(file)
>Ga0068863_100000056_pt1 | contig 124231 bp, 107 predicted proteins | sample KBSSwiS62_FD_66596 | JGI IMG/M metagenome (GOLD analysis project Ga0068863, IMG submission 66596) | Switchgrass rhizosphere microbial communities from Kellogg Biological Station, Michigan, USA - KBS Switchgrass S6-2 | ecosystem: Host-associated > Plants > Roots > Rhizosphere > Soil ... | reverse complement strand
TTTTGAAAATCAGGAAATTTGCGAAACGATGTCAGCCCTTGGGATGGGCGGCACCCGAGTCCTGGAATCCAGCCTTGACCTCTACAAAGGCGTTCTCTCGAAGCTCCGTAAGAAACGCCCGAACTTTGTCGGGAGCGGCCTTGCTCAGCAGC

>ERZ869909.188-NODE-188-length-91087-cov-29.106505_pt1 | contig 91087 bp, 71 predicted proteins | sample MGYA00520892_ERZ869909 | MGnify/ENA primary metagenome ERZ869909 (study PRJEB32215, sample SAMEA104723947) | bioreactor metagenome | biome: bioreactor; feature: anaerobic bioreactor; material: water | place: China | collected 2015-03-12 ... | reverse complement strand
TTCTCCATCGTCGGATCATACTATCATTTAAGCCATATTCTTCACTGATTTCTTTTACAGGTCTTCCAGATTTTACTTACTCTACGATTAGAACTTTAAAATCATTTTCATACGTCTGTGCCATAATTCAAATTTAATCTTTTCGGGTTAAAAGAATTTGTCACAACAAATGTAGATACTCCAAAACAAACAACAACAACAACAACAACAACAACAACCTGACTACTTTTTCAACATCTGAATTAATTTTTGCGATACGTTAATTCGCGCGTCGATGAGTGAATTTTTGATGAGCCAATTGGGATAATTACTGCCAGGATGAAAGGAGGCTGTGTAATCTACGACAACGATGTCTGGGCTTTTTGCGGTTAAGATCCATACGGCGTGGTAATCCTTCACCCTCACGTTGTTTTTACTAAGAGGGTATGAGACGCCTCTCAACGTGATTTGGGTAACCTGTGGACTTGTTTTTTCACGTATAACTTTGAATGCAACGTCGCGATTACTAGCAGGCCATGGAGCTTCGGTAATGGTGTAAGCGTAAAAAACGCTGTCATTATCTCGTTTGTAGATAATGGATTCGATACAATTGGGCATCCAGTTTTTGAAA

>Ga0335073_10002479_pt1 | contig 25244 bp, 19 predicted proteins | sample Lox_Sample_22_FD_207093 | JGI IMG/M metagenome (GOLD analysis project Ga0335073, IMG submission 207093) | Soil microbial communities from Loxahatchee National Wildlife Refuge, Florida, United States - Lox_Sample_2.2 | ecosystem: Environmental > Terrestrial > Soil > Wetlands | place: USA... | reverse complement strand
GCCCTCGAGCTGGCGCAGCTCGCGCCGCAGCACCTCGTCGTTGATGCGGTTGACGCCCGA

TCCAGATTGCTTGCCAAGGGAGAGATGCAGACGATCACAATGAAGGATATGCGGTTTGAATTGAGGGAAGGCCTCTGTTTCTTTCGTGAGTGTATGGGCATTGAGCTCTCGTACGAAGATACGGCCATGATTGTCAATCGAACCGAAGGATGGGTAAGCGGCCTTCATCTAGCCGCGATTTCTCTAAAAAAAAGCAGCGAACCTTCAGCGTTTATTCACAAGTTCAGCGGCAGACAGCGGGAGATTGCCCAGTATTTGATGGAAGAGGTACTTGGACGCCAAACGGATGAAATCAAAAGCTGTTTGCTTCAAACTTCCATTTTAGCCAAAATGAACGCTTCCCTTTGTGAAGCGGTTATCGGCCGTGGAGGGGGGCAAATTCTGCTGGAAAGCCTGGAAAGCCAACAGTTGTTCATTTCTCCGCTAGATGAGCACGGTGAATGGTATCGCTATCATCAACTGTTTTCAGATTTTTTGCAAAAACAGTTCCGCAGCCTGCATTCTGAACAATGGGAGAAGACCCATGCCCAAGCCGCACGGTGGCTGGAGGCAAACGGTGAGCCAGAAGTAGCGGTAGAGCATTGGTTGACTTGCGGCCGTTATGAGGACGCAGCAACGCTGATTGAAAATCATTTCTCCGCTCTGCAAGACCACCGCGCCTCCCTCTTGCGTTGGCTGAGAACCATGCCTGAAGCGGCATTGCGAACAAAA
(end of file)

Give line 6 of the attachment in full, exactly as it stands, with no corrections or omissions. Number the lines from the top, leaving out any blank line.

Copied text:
GCCCTCGAGCTGGCGCAGCTCGCGCCGCAGCACCTCGTCGTTGATGCGGTTGACGCCCGA